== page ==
proclivity

Because We Met: How Florella Strings changes the way Black kids see musicians

The Detroit-based duo violinists opened up about their careers and impact

Florella Strings presents music in a unique fashion. The Detroit-based duo violinists, composed of Jasmine James and Carla Rivers-Johnson, travels the country to perform at private events, showcasing class and elegance through instrumentation.

At Because We Met, an event in Atlanta hosted by Genesis and rolling out, the members of Florella Strings spoke about their careers and influence on the next generation.


When did you first get interested in music?

Rivers-Johnson: I started piano at the age of 4. I picked the violin at the age of 7. I come from a very musical family. My mother is the oldest of eight girls; all of them played musical instruments, and so because of that, it became a kind of legacy for everyone to come after had to play an instrument.


James: Very similarly to Carla, I was introduced to music at the age of 5. My grandmother was an accomplished pianist, and my mother was also a cellist. So, music definitely runs in the family. I’m the oldest of eight children, all of whom played musical instruments at some point in their lives.

What do you think early exposure to string instruments like violin does for Black kids?

Rivers-Johnson: Growing up, there were not many African Americans we saw playing stringed instruments. My aunt, who was an accomplished violinist, auditioned for the Detroit Symphony Orchestra and was denied because of her skin color. So growing up, we saw a lot of Asians, a lot of Whites, Caucasians, but very few that looked like us. So that’s how we gravitated towards each other and really got to know each other because there were so few of us.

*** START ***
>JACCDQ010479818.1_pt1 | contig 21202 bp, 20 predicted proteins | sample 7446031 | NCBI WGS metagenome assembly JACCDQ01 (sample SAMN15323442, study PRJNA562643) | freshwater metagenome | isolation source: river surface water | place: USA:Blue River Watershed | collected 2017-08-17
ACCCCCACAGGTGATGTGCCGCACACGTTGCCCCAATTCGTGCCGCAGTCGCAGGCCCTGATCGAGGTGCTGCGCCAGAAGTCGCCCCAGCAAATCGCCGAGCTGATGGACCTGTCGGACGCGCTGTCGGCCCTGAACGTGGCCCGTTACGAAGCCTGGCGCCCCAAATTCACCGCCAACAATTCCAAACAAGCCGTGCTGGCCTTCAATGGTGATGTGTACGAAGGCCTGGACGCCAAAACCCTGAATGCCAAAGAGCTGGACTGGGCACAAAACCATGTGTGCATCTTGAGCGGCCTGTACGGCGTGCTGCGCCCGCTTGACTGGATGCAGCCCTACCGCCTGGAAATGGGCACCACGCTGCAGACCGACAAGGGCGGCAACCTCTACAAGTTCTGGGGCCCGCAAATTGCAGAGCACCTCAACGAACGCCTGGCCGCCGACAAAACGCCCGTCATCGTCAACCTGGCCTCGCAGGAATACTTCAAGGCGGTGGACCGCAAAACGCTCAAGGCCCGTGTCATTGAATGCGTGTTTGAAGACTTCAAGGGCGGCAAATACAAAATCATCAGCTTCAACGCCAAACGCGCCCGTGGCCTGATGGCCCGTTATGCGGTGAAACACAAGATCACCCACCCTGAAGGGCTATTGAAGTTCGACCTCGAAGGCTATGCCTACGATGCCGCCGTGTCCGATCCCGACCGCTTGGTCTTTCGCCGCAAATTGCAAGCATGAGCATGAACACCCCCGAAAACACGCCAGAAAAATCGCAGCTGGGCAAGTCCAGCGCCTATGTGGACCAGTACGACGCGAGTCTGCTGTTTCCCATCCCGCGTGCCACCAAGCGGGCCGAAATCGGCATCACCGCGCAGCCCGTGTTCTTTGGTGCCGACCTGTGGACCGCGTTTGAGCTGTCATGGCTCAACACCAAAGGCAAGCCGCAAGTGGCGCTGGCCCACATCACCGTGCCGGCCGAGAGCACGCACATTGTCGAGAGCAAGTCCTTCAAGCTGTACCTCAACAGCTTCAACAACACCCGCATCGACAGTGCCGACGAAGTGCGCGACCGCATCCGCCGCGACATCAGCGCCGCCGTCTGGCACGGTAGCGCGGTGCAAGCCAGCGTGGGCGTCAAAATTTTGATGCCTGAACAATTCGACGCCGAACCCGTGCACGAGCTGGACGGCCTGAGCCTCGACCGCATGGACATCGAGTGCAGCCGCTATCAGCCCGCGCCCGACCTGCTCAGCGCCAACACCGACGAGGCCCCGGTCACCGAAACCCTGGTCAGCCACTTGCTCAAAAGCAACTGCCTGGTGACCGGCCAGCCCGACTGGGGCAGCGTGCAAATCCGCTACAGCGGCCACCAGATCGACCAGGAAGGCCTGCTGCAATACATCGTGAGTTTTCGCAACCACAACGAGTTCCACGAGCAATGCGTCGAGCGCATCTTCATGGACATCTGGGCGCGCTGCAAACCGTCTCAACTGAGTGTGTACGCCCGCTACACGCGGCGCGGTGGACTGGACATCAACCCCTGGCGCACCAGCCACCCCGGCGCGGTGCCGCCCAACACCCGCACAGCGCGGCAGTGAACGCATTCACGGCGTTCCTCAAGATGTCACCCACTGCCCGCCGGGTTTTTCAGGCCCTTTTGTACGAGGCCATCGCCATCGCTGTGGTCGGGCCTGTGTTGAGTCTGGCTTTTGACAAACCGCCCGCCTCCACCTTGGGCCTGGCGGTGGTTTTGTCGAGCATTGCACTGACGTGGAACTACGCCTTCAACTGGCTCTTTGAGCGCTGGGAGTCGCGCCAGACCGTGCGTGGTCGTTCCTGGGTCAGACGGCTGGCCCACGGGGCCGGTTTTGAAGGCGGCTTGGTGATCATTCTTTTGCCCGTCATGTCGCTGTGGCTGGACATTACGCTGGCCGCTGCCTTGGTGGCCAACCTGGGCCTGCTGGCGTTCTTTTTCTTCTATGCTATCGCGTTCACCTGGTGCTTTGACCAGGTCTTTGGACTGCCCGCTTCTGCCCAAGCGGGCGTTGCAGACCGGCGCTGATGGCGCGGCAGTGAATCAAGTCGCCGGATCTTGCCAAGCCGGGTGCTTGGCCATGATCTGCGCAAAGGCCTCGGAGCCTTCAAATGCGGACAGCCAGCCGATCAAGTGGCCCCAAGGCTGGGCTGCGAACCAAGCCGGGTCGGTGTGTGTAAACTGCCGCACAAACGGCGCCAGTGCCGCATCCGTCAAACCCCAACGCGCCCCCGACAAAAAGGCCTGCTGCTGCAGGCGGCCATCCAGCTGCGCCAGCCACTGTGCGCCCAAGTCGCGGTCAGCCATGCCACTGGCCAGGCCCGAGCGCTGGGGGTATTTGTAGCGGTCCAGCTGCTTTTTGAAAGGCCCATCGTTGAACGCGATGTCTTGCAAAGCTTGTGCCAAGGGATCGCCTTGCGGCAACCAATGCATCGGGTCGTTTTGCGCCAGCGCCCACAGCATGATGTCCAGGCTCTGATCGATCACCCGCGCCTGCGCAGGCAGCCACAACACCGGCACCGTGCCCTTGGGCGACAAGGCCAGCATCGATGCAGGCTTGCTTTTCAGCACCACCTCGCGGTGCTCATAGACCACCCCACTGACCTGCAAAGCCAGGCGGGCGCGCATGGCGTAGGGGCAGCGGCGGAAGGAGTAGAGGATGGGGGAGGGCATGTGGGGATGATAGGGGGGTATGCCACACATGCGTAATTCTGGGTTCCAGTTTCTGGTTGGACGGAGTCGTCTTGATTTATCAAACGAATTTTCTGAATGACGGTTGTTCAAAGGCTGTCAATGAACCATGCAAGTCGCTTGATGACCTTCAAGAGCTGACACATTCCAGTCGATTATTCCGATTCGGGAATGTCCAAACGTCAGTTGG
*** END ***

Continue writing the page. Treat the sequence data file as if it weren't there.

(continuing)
I think now we have a responsibility as African Americans to show children of color that you can pick up a stringed instrument … we take classical instruments and play R&B, pop, and hip-hop. We take it and make it a soulful experience … music, we’ve seen it benefits you mathematically, it benefits you socially. There are a lot of educational benefits as well as social benefits, and artistic benefits as well. And that’s something that our children desperately need; we need a means of self-expression. This is a way that we can do that, and I share that with the next generation.

James: As an educator for roughly 18 years … I began at a very small institution where children would come to learn the violin. As a cellist myself, I felt it was important to be multi-instrumental. Learning the violin, in tandem with already knowing the cello, was crucial so that I could take on more students and show them what it’s like. Similar to what Carla said, classical instruments don’t necessarily mean classical music. That really gets the kids going; I really try to incorporate beats and things that are really interesting to them to get them to stick with it. Having done that for [nearly] 20 years, my process has changed a little bit with social media, [and] Zoom. I teach online, and I teach in person. It’s something that has come from my grandmother, who is a [professor] at Wayne State University; teaching is in my blood. It’s something that’s important to me. I’ve been passionate about it for a very long time. And I don’t think I’ll ever stop teaching as much as I do these private events with Carla and perform all around the country at this point. I will always be a teacher, bottom line. I will never let the children go, and they won’t let me go either.

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